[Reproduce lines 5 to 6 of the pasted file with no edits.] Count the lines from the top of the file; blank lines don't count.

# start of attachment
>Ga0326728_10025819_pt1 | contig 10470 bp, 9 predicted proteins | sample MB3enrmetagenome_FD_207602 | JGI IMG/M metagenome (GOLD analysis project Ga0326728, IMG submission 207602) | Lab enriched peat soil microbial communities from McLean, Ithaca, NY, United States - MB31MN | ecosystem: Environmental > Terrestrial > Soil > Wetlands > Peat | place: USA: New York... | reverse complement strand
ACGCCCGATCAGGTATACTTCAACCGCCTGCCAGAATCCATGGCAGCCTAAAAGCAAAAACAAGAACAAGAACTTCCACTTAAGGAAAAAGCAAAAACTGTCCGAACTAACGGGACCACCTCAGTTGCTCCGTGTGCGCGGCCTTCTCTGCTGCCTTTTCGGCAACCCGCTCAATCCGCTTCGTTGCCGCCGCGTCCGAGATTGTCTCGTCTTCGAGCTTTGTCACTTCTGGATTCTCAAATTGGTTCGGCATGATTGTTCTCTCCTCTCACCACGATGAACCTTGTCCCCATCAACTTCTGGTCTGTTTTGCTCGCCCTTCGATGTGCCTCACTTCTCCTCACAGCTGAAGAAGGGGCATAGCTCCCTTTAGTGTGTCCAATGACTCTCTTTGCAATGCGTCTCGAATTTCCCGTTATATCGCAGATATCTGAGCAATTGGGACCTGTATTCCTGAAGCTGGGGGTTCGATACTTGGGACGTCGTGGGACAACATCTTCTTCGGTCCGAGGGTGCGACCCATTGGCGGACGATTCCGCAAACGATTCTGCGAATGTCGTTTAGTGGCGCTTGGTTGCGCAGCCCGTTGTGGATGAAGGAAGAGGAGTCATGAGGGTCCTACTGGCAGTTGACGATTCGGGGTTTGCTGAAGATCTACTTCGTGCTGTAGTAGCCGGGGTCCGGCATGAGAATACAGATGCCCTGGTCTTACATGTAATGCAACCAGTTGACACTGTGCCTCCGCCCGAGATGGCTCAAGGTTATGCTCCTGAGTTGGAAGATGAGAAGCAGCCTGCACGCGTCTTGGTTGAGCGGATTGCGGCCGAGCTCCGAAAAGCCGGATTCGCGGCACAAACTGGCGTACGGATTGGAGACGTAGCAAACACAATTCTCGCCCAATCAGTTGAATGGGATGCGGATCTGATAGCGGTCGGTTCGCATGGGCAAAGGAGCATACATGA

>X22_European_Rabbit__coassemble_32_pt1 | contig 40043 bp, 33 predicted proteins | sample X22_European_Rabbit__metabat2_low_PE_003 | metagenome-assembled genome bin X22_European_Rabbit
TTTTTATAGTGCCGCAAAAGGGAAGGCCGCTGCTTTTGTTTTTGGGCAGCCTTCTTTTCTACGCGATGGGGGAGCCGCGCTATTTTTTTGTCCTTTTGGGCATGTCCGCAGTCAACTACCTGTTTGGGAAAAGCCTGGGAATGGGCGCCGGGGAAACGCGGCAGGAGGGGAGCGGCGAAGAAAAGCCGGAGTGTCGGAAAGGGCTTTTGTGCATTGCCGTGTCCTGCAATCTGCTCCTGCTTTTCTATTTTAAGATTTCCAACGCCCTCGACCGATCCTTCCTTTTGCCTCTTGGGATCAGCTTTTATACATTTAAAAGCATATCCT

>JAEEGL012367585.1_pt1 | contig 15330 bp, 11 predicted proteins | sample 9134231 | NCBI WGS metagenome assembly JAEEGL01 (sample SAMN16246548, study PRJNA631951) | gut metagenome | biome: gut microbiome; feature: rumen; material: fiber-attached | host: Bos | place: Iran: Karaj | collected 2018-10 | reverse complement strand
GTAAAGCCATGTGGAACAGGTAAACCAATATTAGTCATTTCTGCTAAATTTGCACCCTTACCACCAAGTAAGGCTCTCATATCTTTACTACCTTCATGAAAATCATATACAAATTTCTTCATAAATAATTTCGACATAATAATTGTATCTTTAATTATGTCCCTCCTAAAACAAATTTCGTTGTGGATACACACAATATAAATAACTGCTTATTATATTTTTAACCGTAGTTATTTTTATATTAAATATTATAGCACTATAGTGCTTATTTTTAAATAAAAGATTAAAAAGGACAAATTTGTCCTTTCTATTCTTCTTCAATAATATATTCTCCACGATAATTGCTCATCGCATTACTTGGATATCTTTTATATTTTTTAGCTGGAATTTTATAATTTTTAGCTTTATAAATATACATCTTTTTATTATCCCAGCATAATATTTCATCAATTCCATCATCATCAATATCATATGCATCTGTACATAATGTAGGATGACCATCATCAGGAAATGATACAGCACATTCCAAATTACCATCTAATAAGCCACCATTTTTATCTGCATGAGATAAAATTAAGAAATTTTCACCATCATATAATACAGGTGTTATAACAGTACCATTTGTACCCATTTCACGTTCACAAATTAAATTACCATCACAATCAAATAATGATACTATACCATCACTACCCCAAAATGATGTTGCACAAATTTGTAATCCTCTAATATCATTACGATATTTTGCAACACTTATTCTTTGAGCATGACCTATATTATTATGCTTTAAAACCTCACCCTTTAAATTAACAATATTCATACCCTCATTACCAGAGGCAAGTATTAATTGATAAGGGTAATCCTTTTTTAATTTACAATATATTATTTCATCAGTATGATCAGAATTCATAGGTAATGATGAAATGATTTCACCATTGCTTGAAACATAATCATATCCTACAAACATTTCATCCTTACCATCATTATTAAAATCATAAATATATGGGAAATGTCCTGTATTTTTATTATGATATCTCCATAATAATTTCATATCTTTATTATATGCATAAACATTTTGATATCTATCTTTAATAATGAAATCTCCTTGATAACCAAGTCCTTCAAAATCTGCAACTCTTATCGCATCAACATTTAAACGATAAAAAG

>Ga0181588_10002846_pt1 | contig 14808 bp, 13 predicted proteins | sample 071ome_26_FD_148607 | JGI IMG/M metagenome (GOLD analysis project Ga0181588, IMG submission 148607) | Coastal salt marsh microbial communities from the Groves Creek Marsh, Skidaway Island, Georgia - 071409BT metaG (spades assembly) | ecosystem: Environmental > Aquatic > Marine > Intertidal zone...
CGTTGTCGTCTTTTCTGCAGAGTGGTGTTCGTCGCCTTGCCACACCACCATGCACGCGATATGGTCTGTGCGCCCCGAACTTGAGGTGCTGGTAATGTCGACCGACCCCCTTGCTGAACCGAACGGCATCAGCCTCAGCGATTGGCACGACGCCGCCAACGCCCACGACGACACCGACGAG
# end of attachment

>JAEEGL012367585.1_pt1 | contig 15330 bp, 11 predicted proteins | sample 9134231 | NCBI WGS metagenome assembly JAEEGL01 (sample SAMN16246548, study PRJNA631951) | gut metagenome | biome: gut microbiome; feature: rumen; material: fiber-attached | host: Bos | place: Iran: Karaj | collected 2018-10 | reverse complement strand
GTAAAGCCATGTGGAACAGGTAAACCAATATTAGTCATTTCTGCTAAATTTGCACCCTTACCACCAAGTAAGGCTCTCATATCTTTACTACCTTCATGAAAATCATATACAAATTTCTTCATAAATAATTTCGACATAATAATTGTATCTTTAATTATGTCCCTCCTAAAACAAATTTCGTTGTGGATACACACAATATAAATAACTGCTTATTATATTTTTAACCGTAGTTATTTTTATATTAAATATTATAGCACTATAGTGCTTATTTTTAAATAAAAGATTAAAAAGGACAAATTTGTCCTTTCTATTCTTCTTCAATAATATATTCTCCACGATAATTGCTCATCGCATTACTTGGATATCTTTTATATTTTTTAGCTGGAATTTTATAATTTTTAGCTTTATAAATATACATCTTTTTATTATCCCAGCATAATATTTCATCAATTCCATCATCATCAATATCATATGCATCTGTACATAATGTAGGATGACCATCATCAGGAAATGATACAGCACATTCCAAATTACCATCTAATAAGCCACCATTTTTATCTGCATGAGATAAAATTAAGAAATTTTCACCATCATATAATACAGGTGTTATAACAGTACCATTTGTACCCATTTCACGTTCACAAATTAAATTACCATCACAATCAAATAATGATACTATACCATCACTACCCCAAAATGATGTTGCACAAATTTGTAATCCTCTAATATCATTACGATATTTTGCAACACTTATTCTTTGAGCATGACCTATATTATTATGCTTTAAAACCTCACCCTTTAAATTAACAATATTCATACCCTCATTACCAGAGGCAAGTATTAATTGATAAGGGTAATCCTTTTTTAATTTACAATATATTATTTCATCAGTATGATCAGAATTCATAGGTAATGATGAAATGATTTCACCATTGCTTGAAACATAATCATATCCTACAAACATTTCATCCTTACCATCATTATTAAAATCATAAATATATGGGAAATGTCCTGTATTTTTATTATGATATCTCCATAATAATTTCATATCTTTATTATATGCATAAACATTTTGATATCTATCTTTAATAATGAAATCTCCTTGATAACCAAGTCCTTCAAAATCTGCAACTCTTATCGCATCAACATTTAAACGATAAAAAG